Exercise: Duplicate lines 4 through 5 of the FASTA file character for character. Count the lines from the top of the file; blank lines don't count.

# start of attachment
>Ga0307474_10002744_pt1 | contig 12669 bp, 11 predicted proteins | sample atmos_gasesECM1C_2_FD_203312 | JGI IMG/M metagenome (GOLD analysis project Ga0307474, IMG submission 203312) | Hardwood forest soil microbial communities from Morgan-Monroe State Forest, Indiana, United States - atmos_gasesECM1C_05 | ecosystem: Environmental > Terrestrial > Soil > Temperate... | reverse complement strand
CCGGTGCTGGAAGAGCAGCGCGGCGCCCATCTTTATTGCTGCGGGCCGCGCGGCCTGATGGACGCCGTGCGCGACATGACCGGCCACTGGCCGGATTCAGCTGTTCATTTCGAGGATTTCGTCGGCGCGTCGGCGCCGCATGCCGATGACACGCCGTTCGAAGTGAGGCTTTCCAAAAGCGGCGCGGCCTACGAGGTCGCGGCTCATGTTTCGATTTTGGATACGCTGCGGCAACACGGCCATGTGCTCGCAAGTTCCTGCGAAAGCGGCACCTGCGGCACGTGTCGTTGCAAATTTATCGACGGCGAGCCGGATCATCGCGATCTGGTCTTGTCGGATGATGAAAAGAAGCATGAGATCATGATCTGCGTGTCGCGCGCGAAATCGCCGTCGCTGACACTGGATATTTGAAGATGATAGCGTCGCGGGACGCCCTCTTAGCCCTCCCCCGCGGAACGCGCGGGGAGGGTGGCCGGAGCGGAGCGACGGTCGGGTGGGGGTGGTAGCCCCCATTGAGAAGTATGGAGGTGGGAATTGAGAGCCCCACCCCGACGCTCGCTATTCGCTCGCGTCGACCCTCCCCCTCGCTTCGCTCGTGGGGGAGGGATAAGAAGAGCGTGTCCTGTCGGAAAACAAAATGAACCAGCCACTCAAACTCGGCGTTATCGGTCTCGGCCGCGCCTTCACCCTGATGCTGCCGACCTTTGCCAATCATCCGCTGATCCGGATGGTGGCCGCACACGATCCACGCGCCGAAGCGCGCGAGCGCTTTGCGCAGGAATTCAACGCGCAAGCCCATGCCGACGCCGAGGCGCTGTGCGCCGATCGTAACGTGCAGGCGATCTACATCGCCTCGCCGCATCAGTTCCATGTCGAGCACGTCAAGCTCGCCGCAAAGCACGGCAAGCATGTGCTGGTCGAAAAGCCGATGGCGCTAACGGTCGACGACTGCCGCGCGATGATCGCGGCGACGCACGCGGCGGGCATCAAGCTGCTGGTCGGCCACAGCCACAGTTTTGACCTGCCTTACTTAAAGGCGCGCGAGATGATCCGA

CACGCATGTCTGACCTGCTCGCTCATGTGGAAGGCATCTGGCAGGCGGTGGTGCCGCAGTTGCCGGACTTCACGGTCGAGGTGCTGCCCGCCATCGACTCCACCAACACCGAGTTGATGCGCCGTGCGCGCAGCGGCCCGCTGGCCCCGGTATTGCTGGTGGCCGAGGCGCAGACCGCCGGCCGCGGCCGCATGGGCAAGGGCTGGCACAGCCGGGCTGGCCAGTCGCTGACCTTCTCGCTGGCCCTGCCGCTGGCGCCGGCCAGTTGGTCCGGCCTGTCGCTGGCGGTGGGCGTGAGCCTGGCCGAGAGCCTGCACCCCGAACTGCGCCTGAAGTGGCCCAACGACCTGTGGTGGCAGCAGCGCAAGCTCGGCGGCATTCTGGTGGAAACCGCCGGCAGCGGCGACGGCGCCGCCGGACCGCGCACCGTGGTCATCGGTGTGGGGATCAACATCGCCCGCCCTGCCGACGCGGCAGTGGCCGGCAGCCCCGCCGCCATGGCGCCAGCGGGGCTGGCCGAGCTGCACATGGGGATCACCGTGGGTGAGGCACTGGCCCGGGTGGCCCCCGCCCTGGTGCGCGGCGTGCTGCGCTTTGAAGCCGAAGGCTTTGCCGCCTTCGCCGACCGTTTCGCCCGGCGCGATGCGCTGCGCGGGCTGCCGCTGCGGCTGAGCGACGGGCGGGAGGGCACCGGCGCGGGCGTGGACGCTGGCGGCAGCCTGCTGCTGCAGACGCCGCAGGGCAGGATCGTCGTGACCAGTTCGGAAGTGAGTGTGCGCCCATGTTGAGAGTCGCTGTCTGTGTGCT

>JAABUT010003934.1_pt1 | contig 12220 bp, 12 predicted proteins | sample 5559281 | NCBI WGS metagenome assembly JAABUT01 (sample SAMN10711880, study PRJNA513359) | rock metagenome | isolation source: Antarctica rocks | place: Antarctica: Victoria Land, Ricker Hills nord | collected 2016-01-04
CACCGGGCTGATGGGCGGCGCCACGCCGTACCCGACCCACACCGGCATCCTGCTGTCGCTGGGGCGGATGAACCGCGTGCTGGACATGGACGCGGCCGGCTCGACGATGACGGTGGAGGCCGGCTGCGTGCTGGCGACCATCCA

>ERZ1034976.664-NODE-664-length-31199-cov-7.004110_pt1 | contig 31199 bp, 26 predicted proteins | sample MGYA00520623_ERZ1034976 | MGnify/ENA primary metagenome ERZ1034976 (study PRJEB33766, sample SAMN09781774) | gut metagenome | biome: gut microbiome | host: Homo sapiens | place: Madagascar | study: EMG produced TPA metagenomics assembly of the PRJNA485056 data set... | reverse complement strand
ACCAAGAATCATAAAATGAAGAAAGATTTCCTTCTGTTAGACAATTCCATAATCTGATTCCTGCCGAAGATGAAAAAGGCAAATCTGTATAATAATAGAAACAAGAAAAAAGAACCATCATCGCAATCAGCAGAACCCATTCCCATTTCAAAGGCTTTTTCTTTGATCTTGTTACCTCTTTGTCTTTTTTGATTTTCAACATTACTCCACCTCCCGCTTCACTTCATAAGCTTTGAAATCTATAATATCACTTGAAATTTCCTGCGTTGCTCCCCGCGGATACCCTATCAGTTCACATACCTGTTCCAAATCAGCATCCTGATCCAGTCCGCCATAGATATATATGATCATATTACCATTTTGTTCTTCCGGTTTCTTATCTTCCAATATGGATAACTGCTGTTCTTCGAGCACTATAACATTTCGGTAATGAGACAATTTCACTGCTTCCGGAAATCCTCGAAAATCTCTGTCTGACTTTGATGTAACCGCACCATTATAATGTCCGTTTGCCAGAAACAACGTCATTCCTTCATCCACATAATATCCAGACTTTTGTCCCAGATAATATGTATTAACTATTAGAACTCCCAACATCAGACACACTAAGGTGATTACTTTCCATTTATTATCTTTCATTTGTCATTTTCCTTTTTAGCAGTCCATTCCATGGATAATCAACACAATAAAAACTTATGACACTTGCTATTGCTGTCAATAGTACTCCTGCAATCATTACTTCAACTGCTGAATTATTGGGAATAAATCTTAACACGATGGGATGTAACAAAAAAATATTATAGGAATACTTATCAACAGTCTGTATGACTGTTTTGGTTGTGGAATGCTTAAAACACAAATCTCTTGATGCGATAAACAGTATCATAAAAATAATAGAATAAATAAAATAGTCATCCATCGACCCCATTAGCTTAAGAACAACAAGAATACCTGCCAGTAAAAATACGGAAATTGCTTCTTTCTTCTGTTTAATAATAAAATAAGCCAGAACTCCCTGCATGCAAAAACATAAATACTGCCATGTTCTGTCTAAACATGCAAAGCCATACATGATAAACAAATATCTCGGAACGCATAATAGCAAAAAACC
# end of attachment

>JAABUT010003934.1_pt1 | contig 12220 bp, 12 predicted proteins | sample 5559281 | NCBI WGS metagenome assembly JAABUT01 (sample SAMN10711880, study PRJNA513359) | rock metagenome | isolation source: Antarctica rocks | place: Antarctica: Victoria Land, Ricker Hills nord | collected 2016-01-04
CACCGGGCTGATGGGCGGCGCCACGCCGTACCCGACCCACACCGGCATCCTGCTGTCGCTGGGGCGGATGAACCGCGTGCTGGACATGGACGCGGCCGGCTCGACGATGACGGTGGAGGCCGGCTGCGTGCTGGCGACCATCCA